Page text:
On the other end, “Mirror” is a top-tier closer. It takes the cinematography and exultation of Black Panther and gets a clever, pulsating, beat going that fully underscores the repeated “I choose me, I’m sorry” of the chorus. It’s hard not to feel happy for Kendrick when you hear the glory in that statement. It’s not new to see how heavy is the head that wears the crown, Kendrick himself said this as far back as TPaB, but he takes that abdication and shows you the wonder in it and so dulls the sting of his ask underneath the message – that you take responsibility for yourself.

Some of the other tracks can’t quite make as strong a statement however. “Crown” speaks of not being able to please everybody, but is never much more than shallow. There are some very interesting swirls in the music and the whole feels almost Radiohead at points, but the song just doesn’t justify it’s runtime. It might have been something if trimmed but ends up just filler. “Die Hard” is another Black Panther-style song and never does more than act as filler here. It was exciting to hear this kind of song in the Black Panther album when it was a new sound and the album was focused on it but it doesn’t do anything much here.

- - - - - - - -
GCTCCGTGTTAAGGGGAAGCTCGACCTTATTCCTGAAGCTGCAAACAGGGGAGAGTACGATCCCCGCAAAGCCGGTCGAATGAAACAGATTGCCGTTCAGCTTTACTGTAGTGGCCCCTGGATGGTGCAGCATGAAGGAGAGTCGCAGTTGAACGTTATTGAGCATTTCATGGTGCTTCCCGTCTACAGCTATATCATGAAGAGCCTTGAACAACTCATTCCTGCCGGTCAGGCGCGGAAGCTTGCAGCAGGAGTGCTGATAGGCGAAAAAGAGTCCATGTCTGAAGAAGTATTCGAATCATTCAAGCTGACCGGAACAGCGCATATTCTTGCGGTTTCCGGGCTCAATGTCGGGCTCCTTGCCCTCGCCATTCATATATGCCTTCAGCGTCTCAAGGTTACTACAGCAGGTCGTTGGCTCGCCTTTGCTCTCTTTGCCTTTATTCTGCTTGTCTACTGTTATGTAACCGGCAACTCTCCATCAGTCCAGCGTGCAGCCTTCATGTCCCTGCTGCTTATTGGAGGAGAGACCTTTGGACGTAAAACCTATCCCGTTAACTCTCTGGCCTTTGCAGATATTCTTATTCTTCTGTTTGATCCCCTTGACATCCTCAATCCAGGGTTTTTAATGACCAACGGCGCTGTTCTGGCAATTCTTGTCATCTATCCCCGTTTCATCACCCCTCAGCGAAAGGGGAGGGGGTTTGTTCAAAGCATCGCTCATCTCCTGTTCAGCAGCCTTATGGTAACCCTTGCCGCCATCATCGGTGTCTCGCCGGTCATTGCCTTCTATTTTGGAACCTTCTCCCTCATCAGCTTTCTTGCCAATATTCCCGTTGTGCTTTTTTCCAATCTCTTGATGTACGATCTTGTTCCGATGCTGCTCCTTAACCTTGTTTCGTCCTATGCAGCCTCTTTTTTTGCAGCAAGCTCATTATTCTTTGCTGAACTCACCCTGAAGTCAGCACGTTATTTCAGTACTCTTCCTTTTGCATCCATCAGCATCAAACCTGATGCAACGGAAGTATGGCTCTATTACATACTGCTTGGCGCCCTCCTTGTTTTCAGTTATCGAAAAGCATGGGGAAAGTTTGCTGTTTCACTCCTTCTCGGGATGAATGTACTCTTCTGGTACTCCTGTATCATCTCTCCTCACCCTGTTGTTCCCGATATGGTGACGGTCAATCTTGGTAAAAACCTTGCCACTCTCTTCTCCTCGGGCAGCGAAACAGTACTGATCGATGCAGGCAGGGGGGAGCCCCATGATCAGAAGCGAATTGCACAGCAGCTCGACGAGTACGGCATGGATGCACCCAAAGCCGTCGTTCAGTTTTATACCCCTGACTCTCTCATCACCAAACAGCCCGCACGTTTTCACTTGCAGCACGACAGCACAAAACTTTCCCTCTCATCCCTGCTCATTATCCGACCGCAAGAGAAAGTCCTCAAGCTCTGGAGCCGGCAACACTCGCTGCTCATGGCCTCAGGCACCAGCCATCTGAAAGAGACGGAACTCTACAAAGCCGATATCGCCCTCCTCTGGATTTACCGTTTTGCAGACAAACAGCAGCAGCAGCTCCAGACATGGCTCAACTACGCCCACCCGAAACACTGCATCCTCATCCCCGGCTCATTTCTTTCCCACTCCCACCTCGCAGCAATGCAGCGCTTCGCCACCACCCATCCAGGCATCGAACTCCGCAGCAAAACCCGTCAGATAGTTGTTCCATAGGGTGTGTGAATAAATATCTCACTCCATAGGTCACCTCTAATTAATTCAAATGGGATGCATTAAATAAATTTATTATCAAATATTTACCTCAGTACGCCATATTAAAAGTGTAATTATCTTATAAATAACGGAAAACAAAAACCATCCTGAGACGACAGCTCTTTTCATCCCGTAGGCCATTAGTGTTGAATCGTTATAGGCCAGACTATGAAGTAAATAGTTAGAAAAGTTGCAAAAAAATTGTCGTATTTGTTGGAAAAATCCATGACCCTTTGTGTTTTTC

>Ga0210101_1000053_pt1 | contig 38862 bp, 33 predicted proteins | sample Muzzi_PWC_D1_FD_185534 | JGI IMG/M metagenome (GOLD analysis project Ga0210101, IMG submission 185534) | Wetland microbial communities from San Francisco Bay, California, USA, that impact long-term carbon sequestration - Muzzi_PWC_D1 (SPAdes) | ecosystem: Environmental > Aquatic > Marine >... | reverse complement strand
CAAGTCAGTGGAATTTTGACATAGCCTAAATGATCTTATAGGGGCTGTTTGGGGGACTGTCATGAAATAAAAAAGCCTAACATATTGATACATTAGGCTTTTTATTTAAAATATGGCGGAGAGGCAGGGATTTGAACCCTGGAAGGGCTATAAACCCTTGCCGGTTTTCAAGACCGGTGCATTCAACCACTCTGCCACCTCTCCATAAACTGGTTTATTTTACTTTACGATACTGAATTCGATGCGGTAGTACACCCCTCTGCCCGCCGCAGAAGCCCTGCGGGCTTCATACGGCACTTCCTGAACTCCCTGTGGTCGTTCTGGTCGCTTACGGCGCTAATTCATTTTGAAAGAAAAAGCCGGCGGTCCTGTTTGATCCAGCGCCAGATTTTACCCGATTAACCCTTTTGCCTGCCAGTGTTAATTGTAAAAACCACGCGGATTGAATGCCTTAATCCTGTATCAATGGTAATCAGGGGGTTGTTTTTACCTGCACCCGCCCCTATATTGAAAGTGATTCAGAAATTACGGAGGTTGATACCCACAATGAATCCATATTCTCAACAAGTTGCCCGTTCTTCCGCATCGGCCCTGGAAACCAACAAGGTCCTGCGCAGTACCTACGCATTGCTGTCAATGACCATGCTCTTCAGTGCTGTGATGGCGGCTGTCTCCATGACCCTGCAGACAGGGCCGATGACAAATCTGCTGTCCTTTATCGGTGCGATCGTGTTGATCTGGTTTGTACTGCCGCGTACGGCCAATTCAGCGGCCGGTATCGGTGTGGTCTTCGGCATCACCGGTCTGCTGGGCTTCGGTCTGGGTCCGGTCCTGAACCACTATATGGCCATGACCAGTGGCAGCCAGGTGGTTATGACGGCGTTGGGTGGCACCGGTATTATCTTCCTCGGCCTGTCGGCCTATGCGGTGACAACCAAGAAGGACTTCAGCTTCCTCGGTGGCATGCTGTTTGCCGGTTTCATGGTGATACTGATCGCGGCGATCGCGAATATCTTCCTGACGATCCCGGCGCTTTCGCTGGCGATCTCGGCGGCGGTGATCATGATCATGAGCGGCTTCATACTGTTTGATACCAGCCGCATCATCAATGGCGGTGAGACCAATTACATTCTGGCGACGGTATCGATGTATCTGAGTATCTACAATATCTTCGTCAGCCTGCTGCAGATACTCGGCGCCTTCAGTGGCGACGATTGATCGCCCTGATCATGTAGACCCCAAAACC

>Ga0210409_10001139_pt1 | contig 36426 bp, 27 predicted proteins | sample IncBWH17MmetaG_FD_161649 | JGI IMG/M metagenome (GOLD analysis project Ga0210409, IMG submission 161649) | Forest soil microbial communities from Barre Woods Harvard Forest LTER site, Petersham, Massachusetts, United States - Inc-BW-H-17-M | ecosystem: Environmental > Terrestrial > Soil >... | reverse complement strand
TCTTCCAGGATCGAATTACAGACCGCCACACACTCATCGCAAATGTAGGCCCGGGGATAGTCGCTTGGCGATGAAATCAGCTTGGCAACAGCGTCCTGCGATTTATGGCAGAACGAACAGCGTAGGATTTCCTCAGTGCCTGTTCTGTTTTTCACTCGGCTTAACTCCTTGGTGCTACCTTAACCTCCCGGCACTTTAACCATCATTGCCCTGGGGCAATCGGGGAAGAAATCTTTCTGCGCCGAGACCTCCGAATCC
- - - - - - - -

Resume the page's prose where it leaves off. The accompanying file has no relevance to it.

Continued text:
There’s unfortunately quite a bit more filler than I would like. “Silent Hill” never gets to be anything more and Kodak Black brings in a supremely boring verse that in no way justifies his inclusion in the album. Seeing a trap cut was novel but just not interesting enough. “Worldwide Steppers” brings in some solid storytelling but has nothing interesting besides that. It doesn’t even have Kendrick rapping at his best. Baby Keem is just boring in “Savior – Interlude.” “Father Time” has some interesting story in there but nothing that memorable really and it’s even more forgettable as music. It’s not his best rap at all.

Even his filler is pretty good though. There’s some interesting work in K.’s trap and talking about racism through touring Denmark is a lot of fun. “Purple Hearts” might not do much for me but Ghostface brings in a nice old-school verse and the whole things is reminiscent of Graduation-era Kanye. These tracks are not really cause for complaint as much as a mild wish for more.

That’s why it helps a lot that he has a couple of real bangers in this album. “Rich Spirit” is just very good and that hook is nothing short of amazing. “N95” does indeed go hard. “Count Me Out” is similarly excellent. Kendrick does interesting things with the flows and sounds of the song. He builds up expectations just to throw you off, but it takes a while to get interesting.